The sound of nearly 20,000 maniacal East Los Angeles football fans at Huskie Stadium on a Friday night has been drowned out by silence. There will be no pep rallies or grudge games this fall.
East Los Angeles Community College officials eliminated the $120,000 football program from its sports curriculum in a budget-cutting move March 9. Some on the campus say that the arrival of L.A. Promotions, a private organization that brings national soccer teams together for games and tournaments, may also have played a role in football being ousted.
Six months after football was dropped, the sadness lingers.
“I took the decision as a very personal and emotional loss,” Athletic Director Gilbert Rozadilla said. “I still have trouble dealing with the problem.”
“It’s depressing to see all my football stuff just sitting in my room,” said sophomore Alex Bardowell, who played defensive tackle last year. “Many of the players split up after the program was dropped, and it was devastating because our ‘family’ split up.”
Ron Deiste, the dean of students, said the program was cut because the school had to reduce its budget for 1993-94 by $1.3 million. “Football was cut because it was the most expensive to maintain,” he said. “We didn’t want anyone to lose a job, so it became a matter of cutting money instead of personnel.”
L.A. Promotions signed a five-year, $1-million contract with the school, with an option for five more years. The company has renovated Huskie Stadium, which will be used for school and international tournament soccer games this fall.
At least eight area high school football games usually played at East L.A. were canceled because the school “did not want the grass to be damaged,” Rozadilla said. High schools were reimbursing East L.A. for electricity used during the games but paid no other fee. They provided their own security and cleanup crews.
L.A. Promotions officials said there is no link between their arrival and football’s departure.
“It is not true that we are the reason that the football program was eliminated,” said Vicki Aguilar-Lara, the group’s vice president. “I was told that the school had to cut either classes or the football program, and the latter was chosen because it wasn’t successful or cost-effective.”
It’s true that the Huskies suffered through a woeful 0-10 season last year, but for many, a won-loss record cannot measure the success of the program.
“ELAC services over 30 high schools in the central and East Los Angeles area, and since this is the only junior college that offers football, we attracted a lot of kids who may not have gone to school otherwise,” Rozadilla said. “For a lot of kids, football is a way out. Now what do kids in this area have? Many of them can’t afford to commute to other junior colleges.”
No one felt the brunt of the decision more than the former coaches and players.
Padilla has coached at East L.A. in some capacity since 1970, serving as the baseball coach for three years, assistant football coach for seven and head football coach for 11.
Padilla, who is now an assistant football coach at Roosevelt and teaches physical education at East L.A., still remembers the day he had hoped would never come.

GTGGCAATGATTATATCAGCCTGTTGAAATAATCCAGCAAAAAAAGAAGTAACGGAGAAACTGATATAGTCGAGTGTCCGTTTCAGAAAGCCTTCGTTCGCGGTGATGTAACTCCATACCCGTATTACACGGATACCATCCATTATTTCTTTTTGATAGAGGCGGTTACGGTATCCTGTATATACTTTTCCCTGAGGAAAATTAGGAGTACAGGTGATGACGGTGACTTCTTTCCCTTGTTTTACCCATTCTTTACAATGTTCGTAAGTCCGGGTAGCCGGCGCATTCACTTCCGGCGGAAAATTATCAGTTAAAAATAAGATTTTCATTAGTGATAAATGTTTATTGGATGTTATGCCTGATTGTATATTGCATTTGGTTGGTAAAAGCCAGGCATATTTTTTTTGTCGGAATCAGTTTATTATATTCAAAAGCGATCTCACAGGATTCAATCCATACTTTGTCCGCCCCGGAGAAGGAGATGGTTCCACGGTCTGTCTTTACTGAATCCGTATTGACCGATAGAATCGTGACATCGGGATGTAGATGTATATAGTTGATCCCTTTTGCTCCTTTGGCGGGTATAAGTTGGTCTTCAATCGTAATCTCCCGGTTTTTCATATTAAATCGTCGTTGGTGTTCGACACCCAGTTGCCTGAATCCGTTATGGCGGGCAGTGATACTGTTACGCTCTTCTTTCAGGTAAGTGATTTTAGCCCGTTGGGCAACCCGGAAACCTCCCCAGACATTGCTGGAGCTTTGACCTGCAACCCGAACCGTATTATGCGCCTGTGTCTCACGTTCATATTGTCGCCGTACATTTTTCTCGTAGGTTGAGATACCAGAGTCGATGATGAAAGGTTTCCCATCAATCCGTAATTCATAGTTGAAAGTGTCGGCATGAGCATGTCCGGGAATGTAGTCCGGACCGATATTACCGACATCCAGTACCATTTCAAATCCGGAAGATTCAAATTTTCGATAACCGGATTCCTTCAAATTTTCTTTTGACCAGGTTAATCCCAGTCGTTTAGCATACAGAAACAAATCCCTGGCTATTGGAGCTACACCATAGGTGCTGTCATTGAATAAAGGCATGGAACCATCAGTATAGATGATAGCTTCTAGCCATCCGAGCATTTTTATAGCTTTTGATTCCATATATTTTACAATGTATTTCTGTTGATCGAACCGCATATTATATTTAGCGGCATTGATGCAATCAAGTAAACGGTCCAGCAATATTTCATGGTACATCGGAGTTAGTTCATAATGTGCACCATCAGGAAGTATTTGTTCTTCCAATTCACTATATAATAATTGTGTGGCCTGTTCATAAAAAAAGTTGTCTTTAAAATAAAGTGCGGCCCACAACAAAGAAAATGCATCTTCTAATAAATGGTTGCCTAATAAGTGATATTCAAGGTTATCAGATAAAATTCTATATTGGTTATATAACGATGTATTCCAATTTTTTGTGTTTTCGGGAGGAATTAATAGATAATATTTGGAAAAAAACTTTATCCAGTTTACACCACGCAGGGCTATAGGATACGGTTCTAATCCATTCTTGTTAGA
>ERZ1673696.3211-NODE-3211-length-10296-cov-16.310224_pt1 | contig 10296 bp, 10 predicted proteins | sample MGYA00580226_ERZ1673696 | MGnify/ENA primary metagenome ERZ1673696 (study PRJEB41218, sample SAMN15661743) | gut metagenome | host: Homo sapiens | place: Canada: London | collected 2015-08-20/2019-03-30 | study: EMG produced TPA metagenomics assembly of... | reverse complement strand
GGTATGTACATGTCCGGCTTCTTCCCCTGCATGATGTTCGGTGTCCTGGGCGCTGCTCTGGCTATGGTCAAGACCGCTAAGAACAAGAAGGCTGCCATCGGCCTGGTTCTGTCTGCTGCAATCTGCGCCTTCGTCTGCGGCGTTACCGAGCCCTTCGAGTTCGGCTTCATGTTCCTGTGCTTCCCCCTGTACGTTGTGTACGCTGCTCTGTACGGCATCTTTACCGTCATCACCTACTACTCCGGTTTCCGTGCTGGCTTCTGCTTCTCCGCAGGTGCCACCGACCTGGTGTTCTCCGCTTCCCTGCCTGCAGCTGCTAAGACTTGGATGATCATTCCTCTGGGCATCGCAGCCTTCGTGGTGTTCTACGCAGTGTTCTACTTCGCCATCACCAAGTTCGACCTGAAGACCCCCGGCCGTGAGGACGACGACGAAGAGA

“I can’t forget how disappointed my coaching staff was when I encouraged them to go and look for a job elsewhere,” Padilla said. Staff members, all of whom coached football at East L.A. in their spare time, are not coaching football this year.
Former defensive coordinator Ray Rodriguez continues to teach at Bell, backfield coach Richard Morris teaches at Garfield and offensive coordinator Armando Gonzales still teaches at Franklin.
Some of the former players haven’t been as fortunate.
Nineteen-year-old Bardowell, whose loyalty and affinity keeps him at East L.A., is majoring in administration of justice.
“For those of us who wanted to go higher (to the university level), we may not get the opportunity,” Bardowell said. “I shouldn’t have to go anywhere else, because this is my home, and besides, I don’t like any other program.”
Bardowell has been relegated to reliving past glory in the weight room with his friend and former teammate Robert Darling, a former defensive lineman.
“Alex and I hang around and talk about the things we used to do on the field,” Darling said. “This entire situation is aggravating, frustrating and stupid.”
Some of their former teammates play at several junior colleges that have benefited from East L.A.'s actions. Glendale received defensive back Frank Nava, wide receiver Ricky Miller and running back Gilbert Marrero. Among others, wide receiver Rick O’Campo is at Rio Hondo, running back Gilbert Rodriguez is at Chaffey, and wide receiver McKinley Travis plays for Harbor.
“We go and watch some of our buddies and cheer them on,” Bardowell said.
East L.A.'s football program also was cut in 1986 for budgetary reasons, but was resurrected two years later when Arthur Avila, then the school’s president, allocated funds from the Los Angeles Community College District, according to Ed T. Mitchell, dean of academics.
Plans are in the works to resurrect the football program again via a fund-raiser that will supplement the athletic program. School officials and alumni will meet this fall to discuss that possibility.
Former Los Angeles Raiders Ben Davidson and Clarence Davis, who both graduated from East L.A., will be among those spearheading the effort to bring back Huskie football.
“The entire East Los Angeles community is getting shafted,” Davis said. “Something has to be done.”